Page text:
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Myrtle's calling after hardship of Jamaica was the NHS in London

Myrtle Mae Lewars was not sentimental about possessions, but one would stay with her until the end of her life.

A handbook for assistant nurses was part of her passport for a better life as she joined thousands of Caribbean women answering a call to join the NHS.

My maternal grandmother had borne the grinding hardship and lack of opportunity in 1950s Jamaica with an unending resolve to improve her lot, teaching herself from text books.

One such resource, which she probably bought second-hand, was entitled Bailliere: A Handbook for the Assistant Nurse.

So Myrtle must have been thrilled when an invitation was sent by the British government to people in the Caribbean to fill vacancies after the war, including in the newly-formed National Health Service.

On June 15, 1955, she put on her Sunday best, fixing a white rose to the lapel of her pressed suit jacket, and made her way to the Port of Kingston, where the HMS Ortega was waiting to take her and other Jamaicans across the Atlantic. With that journey, the menial worker was on the way to becoming one of those whose contributions should be remembered during Black History Month.

Her immaculate outward appearance belied the reality that she had no family in the UK and next to no money after settling into a tiny rented room in Effra Road, Brixton.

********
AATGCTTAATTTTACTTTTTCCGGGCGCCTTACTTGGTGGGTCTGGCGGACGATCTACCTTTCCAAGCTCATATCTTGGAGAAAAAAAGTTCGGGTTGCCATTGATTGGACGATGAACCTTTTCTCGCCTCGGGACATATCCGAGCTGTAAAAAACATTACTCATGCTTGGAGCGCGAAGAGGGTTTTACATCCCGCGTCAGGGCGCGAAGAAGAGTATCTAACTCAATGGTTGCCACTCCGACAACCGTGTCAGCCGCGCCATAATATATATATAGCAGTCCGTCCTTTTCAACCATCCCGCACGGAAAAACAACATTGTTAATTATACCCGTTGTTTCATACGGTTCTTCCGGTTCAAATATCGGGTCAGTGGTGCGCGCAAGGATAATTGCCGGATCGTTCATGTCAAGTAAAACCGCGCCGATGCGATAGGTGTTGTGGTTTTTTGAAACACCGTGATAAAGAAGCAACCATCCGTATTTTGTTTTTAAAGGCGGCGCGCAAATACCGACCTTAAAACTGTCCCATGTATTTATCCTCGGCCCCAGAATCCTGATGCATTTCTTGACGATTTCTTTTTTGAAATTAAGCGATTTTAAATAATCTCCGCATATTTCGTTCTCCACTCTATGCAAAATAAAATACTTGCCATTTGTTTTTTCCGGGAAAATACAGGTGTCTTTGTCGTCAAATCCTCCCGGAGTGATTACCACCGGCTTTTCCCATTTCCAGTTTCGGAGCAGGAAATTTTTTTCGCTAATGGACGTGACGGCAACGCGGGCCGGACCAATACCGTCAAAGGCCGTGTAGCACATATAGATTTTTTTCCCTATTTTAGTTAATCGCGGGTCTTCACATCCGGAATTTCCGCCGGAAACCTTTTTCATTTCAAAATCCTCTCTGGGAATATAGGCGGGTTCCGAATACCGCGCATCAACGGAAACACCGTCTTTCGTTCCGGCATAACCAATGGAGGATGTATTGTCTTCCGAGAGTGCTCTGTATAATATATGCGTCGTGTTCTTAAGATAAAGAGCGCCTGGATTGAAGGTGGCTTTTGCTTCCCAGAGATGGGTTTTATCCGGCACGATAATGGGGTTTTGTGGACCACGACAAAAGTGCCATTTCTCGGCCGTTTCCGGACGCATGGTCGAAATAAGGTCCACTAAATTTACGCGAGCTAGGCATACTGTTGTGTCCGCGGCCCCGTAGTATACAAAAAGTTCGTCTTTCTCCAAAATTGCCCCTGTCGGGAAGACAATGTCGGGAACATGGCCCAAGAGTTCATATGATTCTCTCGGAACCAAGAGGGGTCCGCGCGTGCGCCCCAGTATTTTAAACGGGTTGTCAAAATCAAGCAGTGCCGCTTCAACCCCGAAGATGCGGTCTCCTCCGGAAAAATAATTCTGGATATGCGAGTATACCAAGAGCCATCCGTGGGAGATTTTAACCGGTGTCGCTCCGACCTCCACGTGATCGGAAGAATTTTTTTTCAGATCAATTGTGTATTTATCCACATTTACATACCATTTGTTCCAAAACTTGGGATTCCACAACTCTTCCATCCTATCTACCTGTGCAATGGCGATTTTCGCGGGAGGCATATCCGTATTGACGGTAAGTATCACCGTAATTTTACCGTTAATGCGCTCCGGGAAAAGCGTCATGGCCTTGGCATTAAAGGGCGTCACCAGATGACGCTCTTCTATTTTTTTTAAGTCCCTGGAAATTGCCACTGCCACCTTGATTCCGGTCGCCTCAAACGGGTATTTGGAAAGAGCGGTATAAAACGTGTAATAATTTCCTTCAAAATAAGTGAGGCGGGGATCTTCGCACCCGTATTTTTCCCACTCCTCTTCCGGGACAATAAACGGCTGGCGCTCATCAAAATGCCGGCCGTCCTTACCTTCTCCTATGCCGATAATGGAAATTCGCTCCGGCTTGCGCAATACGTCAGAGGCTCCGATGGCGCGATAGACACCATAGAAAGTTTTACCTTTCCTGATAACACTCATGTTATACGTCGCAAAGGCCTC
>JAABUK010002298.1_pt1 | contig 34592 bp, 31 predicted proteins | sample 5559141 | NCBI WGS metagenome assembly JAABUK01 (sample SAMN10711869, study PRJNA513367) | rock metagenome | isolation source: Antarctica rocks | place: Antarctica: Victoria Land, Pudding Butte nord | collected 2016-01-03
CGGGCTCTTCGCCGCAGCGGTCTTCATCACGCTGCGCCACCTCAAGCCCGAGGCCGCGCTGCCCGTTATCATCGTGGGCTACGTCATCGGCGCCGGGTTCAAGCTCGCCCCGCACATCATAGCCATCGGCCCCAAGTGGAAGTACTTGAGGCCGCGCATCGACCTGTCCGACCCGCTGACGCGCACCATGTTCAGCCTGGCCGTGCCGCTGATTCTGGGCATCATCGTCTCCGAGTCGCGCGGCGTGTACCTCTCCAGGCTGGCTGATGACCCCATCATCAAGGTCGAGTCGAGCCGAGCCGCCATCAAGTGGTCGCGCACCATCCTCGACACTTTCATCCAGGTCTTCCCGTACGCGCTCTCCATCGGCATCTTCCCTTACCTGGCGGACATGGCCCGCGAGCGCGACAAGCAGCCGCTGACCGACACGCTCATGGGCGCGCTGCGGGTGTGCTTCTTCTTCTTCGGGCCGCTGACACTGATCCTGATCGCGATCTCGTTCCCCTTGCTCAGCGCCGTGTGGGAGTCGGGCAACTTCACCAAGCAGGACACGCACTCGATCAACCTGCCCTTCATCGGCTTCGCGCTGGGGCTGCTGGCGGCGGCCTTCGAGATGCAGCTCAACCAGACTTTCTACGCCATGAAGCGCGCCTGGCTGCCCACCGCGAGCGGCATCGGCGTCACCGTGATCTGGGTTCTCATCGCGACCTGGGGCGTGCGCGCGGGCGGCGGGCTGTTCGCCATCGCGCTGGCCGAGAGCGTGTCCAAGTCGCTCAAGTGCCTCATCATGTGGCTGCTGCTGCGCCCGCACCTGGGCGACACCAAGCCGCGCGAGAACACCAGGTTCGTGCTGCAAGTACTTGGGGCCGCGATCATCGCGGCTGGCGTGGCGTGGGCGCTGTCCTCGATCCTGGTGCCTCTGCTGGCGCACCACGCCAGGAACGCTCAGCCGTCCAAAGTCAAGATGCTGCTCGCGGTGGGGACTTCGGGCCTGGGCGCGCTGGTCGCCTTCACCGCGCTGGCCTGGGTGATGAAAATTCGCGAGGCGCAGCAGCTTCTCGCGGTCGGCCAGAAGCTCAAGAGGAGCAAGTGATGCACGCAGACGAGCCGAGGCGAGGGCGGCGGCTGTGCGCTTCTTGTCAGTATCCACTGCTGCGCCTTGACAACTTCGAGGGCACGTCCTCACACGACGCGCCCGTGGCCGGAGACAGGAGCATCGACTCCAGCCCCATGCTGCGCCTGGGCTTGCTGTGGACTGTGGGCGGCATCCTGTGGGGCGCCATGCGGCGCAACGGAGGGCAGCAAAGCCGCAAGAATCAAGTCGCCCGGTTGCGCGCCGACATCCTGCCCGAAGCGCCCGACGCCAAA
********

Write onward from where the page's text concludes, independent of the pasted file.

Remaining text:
Myrtle, however, was bestowed with a remarkable inner belief and a smile that never dimmed.

Born in Kingston in 1909, she would become an orphan in a life marked by tragedy from the start.

Her mother died from an aneurysm a year after her birth – it’s thought that her daughter was beside her as her body lay on a dusty road between two parishes – and her father had deserted her.

Missing out on a formal education, the young woman moved between rented rooms in Kingston, a decent pair of shoes costing more than she could make in months.

A high point, if it can be called that, came when Myrtle and my mother had enough possessions to cart between fleeting addresses.

Usually it was a single cloth bag.

Myrtle nevertheless scraped together enough money for a writing and shorthand course – a skill she never stopped practising – and poured over every word in her treasured nursing book. Doggedly working up to three menial jobs and studying alone at night when she could, her efforts were rewarded with a nursing job at Kingston Public Hospital.

The sense of pride she felt in pulling on her starched-white uniform every day as she joined the wards at St Thomas Hospital in central London is an enduring memory in my family to this day.

Even when, a few months into the job, the hospital administrators decided that her Jamaican qualification was not sufficient for a British nursing job and demoted her to ward orderly, she stuck to her task.

‘Myrtle woke up every day not just being happy to be a nurse, but happy to work,’ my mother recalls.

She loved the discipline of the wards and being so near to Buckingham Palace and Her Royal Highness, Queen Elizabeth.